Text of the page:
Catalog of Holdings

Study Report

Study Number: CA-018-002-2-1-United States-ICPSR-1972

Subject Area: Economic Attitudes and Behavior

Bibliographic Citation: Quality of employment survey, 1972-1973.  [machine-readable data file] / Mangione, Thomas W.  [principal investigator(s)] / Ann Arbor, MI: Inter-university Consortium for Political and Social Research  [distributor].

Originating Archive Number: 3510

Number of Files Received: 2

Comments: Due to a problem with 41 interviews found in the first edition of the data this second edition was released. Users are cautioned to not use the frequencies appearing in any related documentation because the original unweighted N of 1496 was reduced to 1455.

Access Status: Access limited to UW-Madison campus

Documentation: 1 volume hard copy, microfiches (shelved next to codebook) and machine-readable.

Abstract: This survey is the second undertaken by the investigators to provide an overview of working conditions in the American labor force. Many questions from the Survey of Working Conditions, 1969-1970, are repeated here. The survey uses a national probability sample of persons 16 years old or older who are working for pay for 20 or more hours a week. Although households were sampled at a constant rate, designated respondents had variable selection rates according to the number of eligible persons within a household. Therefore, each respondent was weighted by the number of persons in the household. Sponsored by the Employee Standards Administration, United States Department of Labor, this 1972-73 survey had many of the same aims as the earlier study. Information was sought about the impact of work upon the worker in terms of such things as satisfaction, job tension, security, physical health, and financial well-being. The two studies differ in that a greater emphasis was placed on physical health, drinking, depressed moods, and placing the job in a career employment context in the 1972-73 study. The major measures used in both surveys were the frequency and severity of labor standards problems, the quality of employment indicators which were shown to be predictors of job satisfaction, the job satisfaction indices themselves, and ratings of important job facets. Information was obtained from a sample of 1455 respondents in the form of 791 variables.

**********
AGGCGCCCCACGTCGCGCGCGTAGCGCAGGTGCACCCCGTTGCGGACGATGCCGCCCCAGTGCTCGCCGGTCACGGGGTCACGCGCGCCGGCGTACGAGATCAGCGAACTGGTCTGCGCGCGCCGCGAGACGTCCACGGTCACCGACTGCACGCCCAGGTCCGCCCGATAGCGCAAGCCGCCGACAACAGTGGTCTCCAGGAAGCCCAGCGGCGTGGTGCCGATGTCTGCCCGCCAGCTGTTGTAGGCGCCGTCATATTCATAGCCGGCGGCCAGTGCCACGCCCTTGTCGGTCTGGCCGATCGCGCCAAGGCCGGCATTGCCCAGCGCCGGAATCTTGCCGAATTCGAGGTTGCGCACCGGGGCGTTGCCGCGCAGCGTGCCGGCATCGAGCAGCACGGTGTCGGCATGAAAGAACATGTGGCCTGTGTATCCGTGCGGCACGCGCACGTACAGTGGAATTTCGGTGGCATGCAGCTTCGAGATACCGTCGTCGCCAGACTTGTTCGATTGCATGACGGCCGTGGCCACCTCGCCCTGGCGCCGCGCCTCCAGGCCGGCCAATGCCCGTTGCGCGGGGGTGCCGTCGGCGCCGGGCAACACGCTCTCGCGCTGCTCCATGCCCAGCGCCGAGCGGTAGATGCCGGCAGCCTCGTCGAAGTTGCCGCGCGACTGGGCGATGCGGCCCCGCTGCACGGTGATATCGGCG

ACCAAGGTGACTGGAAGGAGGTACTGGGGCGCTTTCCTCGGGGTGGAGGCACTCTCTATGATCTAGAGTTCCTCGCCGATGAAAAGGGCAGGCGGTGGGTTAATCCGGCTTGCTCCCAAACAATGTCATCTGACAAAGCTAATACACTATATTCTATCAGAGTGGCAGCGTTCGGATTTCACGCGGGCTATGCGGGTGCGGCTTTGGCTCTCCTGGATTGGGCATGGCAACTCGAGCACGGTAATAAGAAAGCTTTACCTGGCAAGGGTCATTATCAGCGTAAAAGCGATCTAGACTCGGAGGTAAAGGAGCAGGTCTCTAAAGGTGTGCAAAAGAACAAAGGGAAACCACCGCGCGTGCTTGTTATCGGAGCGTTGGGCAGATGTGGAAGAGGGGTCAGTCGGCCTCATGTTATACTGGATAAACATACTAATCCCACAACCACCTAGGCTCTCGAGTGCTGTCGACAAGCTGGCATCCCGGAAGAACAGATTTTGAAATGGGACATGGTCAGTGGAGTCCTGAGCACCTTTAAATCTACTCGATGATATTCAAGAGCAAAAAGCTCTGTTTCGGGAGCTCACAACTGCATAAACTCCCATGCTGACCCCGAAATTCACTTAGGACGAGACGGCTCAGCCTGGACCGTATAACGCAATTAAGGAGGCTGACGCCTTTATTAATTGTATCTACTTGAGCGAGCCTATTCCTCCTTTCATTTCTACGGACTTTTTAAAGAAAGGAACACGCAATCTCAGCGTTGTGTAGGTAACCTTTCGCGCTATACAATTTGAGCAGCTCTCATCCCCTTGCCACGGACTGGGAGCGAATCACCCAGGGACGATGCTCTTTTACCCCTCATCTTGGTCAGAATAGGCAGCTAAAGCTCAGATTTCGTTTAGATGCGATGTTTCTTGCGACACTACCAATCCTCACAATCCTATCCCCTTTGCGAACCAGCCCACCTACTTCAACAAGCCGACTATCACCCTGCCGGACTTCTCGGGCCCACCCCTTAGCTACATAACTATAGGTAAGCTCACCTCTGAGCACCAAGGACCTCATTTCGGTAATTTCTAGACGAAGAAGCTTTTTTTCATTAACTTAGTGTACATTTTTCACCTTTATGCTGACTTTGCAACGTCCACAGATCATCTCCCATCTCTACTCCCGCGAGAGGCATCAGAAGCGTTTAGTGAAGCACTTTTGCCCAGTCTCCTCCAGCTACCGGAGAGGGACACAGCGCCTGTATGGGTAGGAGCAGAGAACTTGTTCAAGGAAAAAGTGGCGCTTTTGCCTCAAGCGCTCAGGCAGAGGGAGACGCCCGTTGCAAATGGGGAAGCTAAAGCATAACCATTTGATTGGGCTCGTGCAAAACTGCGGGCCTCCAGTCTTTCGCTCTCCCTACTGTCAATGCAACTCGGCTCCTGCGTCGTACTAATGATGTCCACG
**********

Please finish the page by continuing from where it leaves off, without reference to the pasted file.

SUBJECT TERMS: jobs. quality of life. social attitudes and behavior. work. working conditions.


Quinn, Robert P., Graham L. Staines, and Margaret R. McCullough. Job Satisfaction: Is There a Trend? United States Department of Labor Manpower Research Monograph No. 30, 1974. Washington, D.C.: United States Government Printing Office, Document No. 2900-00195 Quinn, Robert P., and Linda J. Shepard. The 1972-73 Quality of Employment Survey: Descriptive Statistics, with Comparison Data from the 1969-70 Survey of Working Conditions. Ann Arbor, MI: Institute for Social Research, 1974.

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